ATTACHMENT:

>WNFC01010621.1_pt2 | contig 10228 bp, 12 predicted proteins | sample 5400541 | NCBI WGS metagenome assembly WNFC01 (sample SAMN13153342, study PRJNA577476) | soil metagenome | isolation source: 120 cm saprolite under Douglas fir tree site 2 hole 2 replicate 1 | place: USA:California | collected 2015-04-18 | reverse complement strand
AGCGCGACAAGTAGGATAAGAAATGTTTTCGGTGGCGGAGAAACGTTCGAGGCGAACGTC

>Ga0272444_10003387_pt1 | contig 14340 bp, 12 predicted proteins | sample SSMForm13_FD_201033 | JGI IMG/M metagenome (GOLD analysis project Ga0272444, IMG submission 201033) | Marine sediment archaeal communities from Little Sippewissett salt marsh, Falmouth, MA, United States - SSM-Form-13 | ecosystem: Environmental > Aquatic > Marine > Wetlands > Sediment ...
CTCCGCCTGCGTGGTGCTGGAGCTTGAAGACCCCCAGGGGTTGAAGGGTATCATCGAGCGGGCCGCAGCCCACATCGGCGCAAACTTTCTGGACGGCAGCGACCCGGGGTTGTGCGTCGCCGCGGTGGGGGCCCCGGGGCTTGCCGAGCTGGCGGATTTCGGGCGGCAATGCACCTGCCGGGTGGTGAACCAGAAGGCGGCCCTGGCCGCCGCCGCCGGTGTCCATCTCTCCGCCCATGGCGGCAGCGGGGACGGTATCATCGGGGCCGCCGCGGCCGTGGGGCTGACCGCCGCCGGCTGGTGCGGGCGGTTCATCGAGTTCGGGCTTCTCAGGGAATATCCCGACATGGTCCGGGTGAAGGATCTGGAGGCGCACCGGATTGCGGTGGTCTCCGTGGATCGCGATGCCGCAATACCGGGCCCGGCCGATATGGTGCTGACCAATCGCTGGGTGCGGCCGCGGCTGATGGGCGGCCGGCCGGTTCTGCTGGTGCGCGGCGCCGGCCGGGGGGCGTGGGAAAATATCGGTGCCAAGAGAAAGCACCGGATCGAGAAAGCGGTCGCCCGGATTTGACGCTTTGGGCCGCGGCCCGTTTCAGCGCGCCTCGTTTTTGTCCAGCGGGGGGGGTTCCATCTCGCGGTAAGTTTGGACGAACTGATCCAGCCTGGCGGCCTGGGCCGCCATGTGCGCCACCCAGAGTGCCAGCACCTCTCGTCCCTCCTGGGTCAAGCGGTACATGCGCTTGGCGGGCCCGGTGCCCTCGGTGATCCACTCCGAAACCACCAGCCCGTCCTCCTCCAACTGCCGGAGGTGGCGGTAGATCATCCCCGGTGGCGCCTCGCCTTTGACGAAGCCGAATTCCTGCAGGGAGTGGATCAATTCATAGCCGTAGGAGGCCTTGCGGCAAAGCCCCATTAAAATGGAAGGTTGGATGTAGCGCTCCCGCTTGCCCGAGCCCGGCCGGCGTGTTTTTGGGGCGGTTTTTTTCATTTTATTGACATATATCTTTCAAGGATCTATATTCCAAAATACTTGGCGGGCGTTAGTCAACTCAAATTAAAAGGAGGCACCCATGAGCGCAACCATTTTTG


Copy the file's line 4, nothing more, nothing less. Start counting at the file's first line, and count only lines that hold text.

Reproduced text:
CTCCGCCTGCGTGGTGCTGGAGCTTGAAGACCCCCAGGGGTTGAAGGGTATCATCGAGCGGGCCGCAGCCCACATCGGCGCAAACTTTCTGGACGGCAGCGACCCGGGGTTGTGCGTCGCCGCGGTGGGGGCCCCGGGGCTTGCCGAGCTGGCGGATTTCGGGCGGCAATGCACCTGCCGGGTGGTGAACCAGAAGGCGGCCCTGGCCGCCGCCGCCGGTGTCCATCTCTCCGCCCATGGCGGCAGCGGGGACGGTATCATCGGGGCCGCCGCGGCCGTGGGGCTGACCGCCGCCGGCTGGTGCGGGCGGTTCATCGAGTTCGGGCTTCTCAGGGAATATCCCGACATGGTCCGGGTGAAGGATCTGGAGGCGCACCGGATTGCGGTGGTCTCCGTGGATCGCGATGCCGCAATACCGGGCCCGGCCGATATGGTGCTGACCAATCGCTGGGTGCGGCCGCGGCTGATGGGCGGCCGGCCGGTTCTGCTGGTGCGCGGCGCCGGCCGGGGGGCGTGGGAAAATATCGGTGCCAAGAGAAAGCACCGGATCGAGAAAGCGGTCGCCCGGATTTGACGCTTTGGGCCGCGGCCCGTTTCAGCGCGCCTCGTTTTTGTCCAGCGGGGGGGGTTCCATCTCGCGGTAAGTTTGGACGAACTGATCCAGCCTGGCGGCCTGGGCCGCCATGTGCGCCACCCAGAGTGCCAGCACCTCTCGTCCCTCCTGGGTCAAGCGGTACATGCGCTTGGCGGGCCCGGTGCCCTCGGTGATCCACTCCGAAACCACCAGCCCGTCCTCCTCCAACTGCCGGAGGTGGCGGTAGATCATCCCCGGTGGCGCCTCGCCTTTGACGAAGCCGAATTCCTGCAGGGAGTGGATCAATTCATAGCCGTAGGAGGCCTTGCGGCAAAGCCCCATTAAAATGGAAGGTTGGATGTAGCGCTCCCGCTTGCCCGAGCCCGGCCGGCGTGTTTTTGGGGCGGTTTTTTTCATTTTATTGACATATATCTTTCAAGGATCTATATTCCAAAATACTTGGCGGGCGTTAGTCAACTCAAATTAAAAGGAGGCACCCATGAGCGCAACCATTTTTG